While cognitive therapies can be powerful and work wonders over time, many patients just can’t wait that long—that’s why I started using EMDR to treat trauma.
If there is one thing that every patient I see wants to work on, it is feeling better about themselves. Whether it’s low self-esteem or self-worth, or feelings of guilt and shame, most of the patients I work with want to learn ways of eradicating negative self-talk and beliefs.
Cognitive therapies work very well for most of my patients, but sometimes it’s just not enough.
That’s where Eye Movement Desensitization and Reprocessing (EMDR) comes in.
EMDR and Trauma
In my practice, I work mainly with women who have experienced traumas of some sort. Trauma means something different to each of the women I work with, but one of the common denominators of women with trauma histories is negative beliefs about themselves.
A lot of traumatic experiences happen when we are children. When trauma happens, the memory of the trauma is stored differently than normal memories because the brain is unable to process or make sense of what happened during the traumatic experience.
When the brain cannot understand what happened and why, we tend to internalize and think that the trauma happened because there is something wrong with us. When shameful and negative beliefs are formed in childhood, they become part of our foundational neural network.
These negative beliefs become the foundation for how we view ourselves, and we carry these with us into adulthood.
Cognitive Therapies vs EMDR
For many years, I was using cognitive therapies to try to help these women change their negative beliefs and self-talk. Cognitive therapies work very well, and when done consistently over a long period of time, it is entirely possible to re-condition the brain to think differently about oneself.
However, because cognitive therapies take a long time to work and require daily practice between sessions, sometimes the results are just not seen fast enough to improve someone’s quality of life.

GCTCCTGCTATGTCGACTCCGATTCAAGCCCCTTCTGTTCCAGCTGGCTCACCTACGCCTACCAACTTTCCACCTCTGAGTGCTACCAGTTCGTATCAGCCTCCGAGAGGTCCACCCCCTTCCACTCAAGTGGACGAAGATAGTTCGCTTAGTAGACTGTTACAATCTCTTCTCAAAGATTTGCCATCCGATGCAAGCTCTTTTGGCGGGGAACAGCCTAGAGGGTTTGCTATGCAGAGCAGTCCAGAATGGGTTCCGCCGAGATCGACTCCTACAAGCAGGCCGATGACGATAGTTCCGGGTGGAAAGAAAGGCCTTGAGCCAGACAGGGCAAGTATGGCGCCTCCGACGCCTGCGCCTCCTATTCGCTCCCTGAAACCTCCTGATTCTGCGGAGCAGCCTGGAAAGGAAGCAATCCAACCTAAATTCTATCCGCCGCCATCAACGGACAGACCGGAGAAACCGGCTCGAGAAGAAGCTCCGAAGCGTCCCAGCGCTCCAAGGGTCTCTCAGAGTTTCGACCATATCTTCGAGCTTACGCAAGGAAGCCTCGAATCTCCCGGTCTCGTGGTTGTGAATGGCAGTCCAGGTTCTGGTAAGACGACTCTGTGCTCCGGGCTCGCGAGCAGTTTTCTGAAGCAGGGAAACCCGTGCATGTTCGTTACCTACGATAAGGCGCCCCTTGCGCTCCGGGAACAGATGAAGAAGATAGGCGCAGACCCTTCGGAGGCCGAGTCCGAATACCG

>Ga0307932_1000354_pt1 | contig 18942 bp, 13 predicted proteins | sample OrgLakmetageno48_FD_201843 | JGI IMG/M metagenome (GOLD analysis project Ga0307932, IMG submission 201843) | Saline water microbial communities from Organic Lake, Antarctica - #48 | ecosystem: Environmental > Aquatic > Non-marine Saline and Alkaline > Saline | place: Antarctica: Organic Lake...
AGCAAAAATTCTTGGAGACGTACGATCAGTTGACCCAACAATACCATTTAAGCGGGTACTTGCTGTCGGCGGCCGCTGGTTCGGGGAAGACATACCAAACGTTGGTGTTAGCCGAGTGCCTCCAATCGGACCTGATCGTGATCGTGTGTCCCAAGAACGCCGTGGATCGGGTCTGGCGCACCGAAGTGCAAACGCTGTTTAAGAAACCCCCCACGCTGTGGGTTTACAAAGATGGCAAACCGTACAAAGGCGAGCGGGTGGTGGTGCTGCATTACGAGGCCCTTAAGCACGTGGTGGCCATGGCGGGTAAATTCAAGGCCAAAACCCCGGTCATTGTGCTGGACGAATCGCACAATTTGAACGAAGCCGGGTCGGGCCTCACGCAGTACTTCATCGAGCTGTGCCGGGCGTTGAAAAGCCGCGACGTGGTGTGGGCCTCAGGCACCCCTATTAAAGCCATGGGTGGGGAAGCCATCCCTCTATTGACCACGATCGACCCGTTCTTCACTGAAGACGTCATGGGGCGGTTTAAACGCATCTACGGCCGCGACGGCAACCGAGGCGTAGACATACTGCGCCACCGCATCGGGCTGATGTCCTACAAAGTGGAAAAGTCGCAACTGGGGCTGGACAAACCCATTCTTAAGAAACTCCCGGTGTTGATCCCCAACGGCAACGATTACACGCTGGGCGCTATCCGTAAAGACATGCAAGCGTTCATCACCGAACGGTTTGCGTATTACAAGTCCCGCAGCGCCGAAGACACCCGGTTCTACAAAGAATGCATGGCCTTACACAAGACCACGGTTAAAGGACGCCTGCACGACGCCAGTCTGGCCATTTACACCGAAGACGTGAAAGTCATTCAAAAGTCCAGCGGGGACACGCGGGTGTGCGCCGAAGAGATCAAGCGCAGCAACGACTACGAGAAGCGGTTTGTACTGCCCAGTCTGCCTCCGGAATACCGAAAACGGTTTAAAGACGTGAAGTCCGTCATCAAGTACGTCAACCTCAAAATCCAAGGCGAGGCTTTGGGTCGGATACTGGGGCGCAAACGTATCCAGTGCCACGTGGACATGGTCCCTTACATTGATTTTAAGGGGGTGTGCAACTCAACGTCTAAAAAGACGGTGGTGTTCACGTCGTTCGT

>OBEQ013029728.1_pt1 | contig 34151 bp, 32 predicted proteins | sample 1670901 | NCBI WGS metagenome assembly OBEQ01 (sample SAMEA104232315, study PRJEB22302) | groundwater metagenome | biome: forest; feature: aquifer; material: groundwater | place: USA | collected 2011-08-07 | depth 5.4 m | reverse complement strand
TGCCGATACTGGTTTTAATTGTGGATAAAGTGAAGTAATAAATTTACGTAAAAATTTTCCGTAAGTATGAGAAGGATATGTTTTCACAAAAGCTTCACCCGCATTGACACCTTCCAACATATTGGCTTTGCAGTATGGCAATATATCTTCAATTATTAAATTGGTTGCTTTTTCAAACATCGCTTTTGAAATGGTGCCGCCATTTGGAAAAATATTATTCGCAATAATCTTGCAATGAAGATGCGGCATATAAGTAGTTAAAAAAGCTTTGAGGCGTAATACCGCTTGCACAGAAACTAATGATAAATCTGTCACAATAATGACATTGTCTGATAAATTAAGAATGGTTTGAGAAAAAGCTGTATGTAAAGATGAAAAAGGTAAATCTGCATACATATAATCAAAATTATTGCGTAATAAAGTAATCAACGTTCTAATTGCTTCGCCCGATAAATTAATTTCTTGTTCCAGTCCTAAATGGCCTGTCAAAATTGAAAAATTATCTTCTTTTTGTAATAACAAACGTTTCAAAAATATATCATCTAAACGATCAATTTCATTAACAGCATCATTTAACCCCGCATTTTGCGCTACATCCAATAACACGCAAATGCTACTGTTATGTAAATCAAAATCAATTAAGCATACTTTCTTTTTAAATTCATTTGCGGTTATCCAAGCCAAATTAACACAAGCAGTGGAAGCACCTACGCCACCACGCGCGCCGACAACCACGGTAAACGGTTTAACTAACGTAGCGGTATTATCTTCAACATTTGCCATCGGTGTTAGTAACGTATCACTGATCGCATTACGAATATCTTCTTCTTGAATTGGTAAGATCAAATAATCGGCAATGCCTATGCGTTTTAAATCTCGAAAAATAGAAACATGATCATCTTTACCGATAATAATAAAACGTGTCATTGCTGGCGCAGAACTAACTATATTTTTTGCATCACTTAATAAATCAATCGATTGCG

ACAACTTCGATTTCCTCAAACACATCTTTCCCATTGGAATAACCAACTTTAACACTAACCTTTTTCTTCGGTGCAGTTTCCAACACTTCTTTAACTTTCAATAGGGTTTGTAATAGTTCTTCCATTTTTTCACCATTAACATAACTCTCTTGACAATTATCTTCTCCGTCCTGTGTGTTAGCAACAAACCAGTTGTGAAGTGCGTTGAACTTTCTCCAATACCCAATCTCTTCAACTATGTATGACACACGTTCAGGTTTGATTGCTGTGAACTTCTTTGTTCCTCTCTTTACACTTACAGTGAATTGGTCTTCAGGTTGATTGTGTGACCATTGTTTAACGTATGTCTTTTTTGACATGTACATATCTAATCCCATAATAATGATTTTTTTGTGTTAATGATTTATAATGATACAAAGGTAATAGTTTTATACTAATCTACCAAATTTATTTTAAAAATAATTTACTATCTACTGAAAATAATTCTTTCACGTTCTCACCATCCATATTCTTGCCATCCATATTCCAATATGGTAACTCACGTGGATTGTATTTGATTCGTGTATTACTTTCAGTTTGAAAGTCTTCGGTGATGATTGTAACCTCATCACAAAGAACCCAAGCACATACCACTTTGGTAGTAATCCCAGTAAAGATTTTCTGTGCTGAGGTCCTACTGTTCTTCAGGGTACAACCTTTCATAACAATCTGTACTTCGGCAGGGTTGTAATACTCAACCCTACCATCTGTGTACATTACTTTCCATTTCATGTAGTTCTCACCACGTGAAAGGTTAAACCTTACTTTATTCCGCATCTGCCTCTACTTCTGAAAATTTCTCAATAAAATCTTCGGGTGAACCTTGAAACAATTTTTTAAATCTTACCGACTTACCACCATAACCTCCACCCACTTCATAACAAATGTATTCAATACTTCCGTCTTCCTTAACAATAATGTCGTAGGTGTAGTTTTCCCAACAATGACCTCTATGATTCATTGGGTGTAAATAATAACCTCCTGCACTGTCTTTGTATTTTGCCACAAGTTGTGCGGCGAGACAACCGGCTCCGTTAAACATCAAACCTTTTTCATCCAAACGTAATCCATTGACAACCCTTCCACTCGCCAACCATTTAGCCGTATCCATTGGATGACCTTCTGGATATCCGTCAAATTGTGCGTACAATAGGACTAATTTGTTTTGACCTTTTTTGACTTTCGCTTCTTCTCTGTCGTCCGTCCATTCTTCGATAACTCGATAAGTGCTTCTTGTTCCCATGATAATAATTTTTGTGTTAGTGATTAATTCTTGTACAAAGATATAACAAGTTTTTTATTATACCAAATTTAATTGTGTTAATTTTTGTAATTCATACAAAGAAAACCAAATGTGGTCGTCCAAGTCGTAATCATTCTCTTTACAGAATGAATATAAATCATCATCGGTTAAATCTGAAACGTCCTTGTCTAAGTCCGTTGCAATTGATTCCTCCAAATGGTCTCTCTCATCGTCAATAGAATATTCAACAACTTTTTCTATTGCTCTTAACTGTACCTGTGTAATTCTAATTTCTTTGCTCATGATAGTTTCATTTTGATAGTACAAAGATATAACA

I wanted to find another way to help these women that would be faster and long-lasting.
So, I decided to become EMDR trained.
How EMDR Works
Eye Movement Desensitization and Reprocessing (EMDR) is a technique used by trained therapists to help desensitize the reactions you might have to memories of a traumatic event. It also replaces the negative beliefs associated with the event with a more adaptive belief.
EMDR uses bilateral stimulation, usually in the form of eye movement, to bring up events and situations that are associated with unhealthy belief systems in the neural network.
The bilateral stimulation desensitizes you to the triggering event, and then a more adaptive belief is integrated into the neural network.
The bilateral stimulation can be done in many ways, including eye movements or tapping, and helps the brain process the traumatic memory that was never fully processed.
It might sound crazy, but it really works.
During EMDR processing, it’s normal for the person’s thoughts and feelings about the traumatic event to start to change as the memory is processed.
I’ve seen profound changes in my patient’s beliefs about themselves after just a few sessions of EMDR. I’ve seen patients come into therapy having persistent beliefs that they are not good enough, and after finishing EMDR, truly feeling as though they are valuable, worthy, and good enough.
EMDR Can Treat PTSD, Anxiety, Panic Disorders, and Addiction
EMDR has now been shown to be very helpful in treating a number of conditions including PTSD, anxiety, panic disorders and addictive behaviors.
If you think EMDR might be right for you, it’s really important that you talk to a trained licensed therapist.
There are definitely situations where EMDR is not appropriate, and I make sure I go through all of the risks and benefits with my patients before beginning the process.
Feeling better about yourself is totally possible!
It’s just about finding the right therapist to guide you in the process.